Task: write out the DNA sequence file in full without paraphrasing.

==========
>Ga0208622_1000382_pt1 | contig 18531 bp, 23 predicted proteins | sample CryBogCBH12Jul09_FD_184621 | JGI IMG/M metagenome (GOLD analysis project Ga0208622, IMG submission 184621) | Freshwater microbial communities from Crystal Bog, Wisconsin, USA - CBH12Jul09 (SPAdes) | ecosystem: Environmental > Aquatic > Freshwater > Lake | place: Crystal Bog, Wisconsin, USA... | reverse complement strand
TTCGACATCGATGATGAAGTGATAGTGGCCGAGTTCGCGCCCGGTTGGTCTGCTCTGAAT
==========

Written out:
>Ga0208622_1000382_pt1 | contig 18531 bp, 23 predicted proteins | sample CryBogCBH12Jul09_FD_184621 | JGI IMG/M metagenome (GOLD analysis project Ga0208622, IMG submission 184621) | Freshwater microbial communities from Crystal Bog, Wisconsin, USA - CBH12Jul09 (SPAdes) | ecosystem: Environmental > Aquatic > Freshwater > Lake | place: Crystal Bog, Wisconsin, USA... | reverse complement strand
TTCGACATCGATGATGAAGTGATAGTGGCCGAGTTCGCGCCCGGTTGGTCTGCTCTGAAT